Ontario boating regulations to reduce spread of invasive species

Posted on January 5, 2022 | Updated on April 9, 2024

Starting January 1, 2022, watercraft in Ontario including canoes and kayaks will be classified as carriers of invasive species under the Invasive Species Act. Ontario boaters are now required to remove any aquatic plants, animals, or algae attached to watercraft, vehicles, or trailers before transporting watercraft overland or placing watercraft into a body of water.

The new rules will help prevent the introduction and spread of aquatic invasive species prohibited in Ontario.

Aquatic species prohibited in Ontario – marbled, red swamp, New Zealand mud, Prussian carp, mountain pine beetle

Plant species restricted in Ontario – yellow floating heart, Carolina Fanwort, European frogbit, Bohemian knotweed, giant knotweed, Himalayan knotweed, pig

Owners of watercraft will have to drain water from their boat or boat equipment and take reasonable precautions to remove all aquatic plants, animals and algae from any boat, boat equipment, vehicle, or trailer.

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Clean, drain, and dry method

Owners of watercraft will have to use what the province is calling “clean, drain, dry” method to slow or stop the spread of invasive species between bodies of water.

Clean your boat and gear

Before you transport your boat overland, clean any mud, vegetation, algae, mussels or any other animals from your boat, motor, trailer, vehicle or equipment. Aquatic species like the Zebra Mussel will hang onto the hull of your boat. Plant species like the Eurasian water-milfoil will hide on your motor, anchor and trailer.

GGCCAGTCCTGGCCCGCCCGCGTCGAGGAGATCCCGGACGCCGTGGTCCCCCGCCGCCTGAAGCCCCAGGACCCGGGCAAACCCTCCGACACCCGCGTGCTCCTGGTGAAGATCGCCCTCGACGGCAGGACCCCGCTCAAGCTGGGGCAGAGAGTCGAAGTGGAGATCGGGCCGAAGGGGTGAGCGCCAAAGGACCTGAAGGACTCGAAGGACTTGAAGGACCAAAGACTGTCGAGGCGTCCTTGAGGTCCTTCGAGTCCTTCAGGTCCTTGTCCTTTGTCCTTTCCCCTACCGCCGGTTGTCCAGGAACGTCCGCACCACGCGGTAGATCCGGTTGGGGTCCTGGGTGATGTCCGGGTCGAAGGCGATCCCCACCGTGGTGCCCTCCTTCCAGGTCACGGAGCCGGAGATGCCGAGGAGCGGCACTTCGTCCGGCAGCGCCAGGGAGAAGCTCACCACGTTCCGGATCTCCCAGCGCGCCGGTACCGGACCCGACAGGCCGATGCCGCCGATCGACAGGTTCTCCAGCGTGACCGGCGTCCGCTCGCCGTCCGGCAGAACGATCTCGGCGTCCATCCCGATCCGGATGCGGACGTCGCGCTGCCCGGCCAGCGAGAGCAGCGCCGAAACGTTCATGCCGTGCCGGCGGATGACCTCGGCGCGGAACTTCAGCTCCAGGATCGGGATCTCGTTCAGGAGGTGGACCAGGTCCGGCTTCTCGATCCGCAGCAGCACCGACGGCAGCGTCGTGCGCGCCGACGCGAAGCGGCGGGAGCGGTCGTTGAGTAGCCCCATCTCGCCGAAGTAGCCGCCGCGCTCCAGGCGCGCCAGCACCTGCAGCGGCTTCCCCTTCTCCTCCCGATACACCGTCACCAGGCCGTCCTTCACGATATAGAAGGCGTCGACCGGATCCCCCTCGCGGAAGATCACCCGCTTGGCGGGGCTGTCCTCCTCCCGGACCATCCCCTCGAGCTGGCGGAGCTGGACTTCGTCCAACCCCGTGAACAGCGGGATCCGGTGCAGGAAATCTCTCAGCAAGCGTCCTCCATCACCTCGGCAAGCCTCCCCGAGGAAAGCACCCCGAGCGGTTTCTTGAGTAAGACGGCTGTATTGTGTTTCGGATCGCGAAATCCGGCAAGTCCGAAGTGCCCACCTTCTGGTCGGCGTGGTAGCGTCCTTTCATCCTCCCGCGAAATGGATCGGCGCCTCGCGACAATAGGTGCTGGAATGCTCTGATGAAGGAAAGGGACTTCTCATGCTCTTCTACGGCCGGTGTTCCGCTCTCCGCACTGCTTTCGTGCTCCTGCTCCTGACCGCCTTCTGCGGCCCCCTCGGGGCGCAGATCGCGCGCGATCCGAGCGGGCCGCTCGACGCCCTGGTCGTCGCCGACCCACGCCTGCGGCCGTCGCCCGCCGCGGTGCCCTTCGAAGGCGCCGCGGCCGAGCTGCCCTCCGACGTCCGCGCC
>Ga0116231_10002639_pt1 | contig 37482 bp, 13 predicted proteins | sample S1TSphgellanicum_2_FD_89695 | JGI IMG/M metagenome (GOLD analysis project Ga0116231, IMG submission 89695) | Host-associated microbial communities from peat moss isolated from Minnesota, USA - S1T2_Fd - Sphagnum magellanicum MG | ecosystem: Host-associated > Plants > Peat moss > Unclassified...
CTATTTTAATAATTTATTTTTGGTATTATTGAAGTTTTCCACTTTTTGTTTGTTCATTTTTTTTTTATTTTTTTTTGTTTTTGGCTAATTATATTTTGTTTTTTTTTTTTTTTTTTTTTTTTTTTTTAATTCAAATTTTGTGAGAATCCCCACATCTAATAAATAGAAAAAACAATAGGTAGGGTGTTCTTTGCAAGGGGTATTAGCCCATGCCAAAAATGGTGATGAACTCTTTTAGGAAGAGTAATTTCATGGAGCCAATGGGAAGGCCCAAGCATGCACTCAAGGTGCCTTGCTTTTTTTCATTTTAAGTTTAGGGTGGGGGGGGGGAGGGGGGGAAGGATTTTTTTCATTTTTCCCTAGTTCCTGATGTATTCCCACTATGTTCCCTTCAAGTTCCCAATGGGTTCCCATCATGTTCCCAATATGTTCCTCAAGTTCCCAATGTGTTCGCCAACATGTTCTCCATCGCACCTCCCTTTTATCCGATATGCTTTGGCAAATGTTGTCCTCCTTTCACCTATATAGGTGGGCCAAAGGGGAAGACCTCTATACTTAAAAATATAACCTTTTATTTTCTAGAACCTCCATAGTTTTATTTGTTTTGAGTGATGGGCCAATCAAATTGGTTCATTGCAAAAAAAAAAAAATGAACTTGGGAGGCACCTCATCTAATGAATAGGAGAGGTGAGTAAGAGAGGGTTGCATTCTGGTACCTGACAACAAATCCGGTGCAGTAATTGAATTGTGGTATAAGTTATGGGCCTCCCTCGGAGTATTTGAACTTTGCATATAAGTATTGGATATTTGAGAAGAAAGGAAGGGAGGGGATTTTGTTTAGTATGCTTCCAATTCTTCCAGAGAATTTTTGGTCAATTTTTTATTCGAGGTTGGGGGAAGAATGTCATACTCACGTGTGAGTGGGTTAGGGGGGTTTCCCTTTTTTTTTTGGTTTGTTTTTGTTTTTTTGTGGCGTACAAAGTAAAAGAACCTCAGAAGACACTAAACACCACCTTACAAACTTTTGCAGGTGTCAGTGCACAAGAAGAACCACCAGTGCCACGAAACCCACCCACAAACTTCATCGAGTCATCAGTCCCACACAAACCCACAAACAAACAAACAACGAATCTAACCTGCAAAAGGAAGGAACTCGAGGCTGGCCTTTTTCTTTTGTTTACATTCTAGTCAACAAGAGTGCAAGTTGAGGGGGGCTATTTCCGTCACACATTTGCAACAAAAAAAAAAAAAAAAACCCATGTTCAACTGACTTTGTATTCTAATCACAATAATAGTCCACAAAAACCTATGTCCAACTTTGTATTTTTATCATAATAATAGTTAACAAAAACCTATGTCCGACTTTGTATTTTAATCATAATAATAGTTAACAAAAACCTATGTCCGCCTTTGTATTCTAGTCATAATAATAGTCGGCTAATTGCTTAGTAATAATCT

Drain all water by opening or removing your drain plugs

Drain all water by pulling the plug on your transom, bilge, or any other water holding device at the boat launch and before transporting your boat overland. This does not apply to drinking water systems, marine sanitary systems or closed engine cooling systems. This does not apply to a livewell as long as the person transporting the livewell has a licence to transport live fish.

Dry or disinfect

Some invasive aquatic species can survive up to two weeks out of water. You may not even know they are on your boat as they may not be seen with the naked eyes. Before travelling to a new body of water, you can take either of the following steps:

  • dry your boat in sunlight
  • clean your boat from top to bottom with hot water or pressurized water

Avoid aquatic plants

Try to avoid driving your boat through aquatic plants because propellers can break them loose and spread invasive species.

The provinces knows it may not be possible to fully remove all aquatic plants, animals or algae at the boat launch. Boaters can move their boat to a location where they can remove aquatic plants, animals and algae using a pressure washer or other equipment.

Do you want to find out what species could be threatening your area? Download the EDDMapS Ontario app.

If you spot an invasive species, you can call the Ontario Federation of Anglers and Hunter’s hotline toll free at 1-800-563-7711. Or, you can report an invasive species using the EDDMapS Ontario app.

Invasive species action plans

Invasive Species Act, 2015, S.O. 2015, c. 22 – Bill 37

Regulating 13 invasive species and watercraft as a carrier of invasive species under Ontario’s Invasive Species Act, 2015

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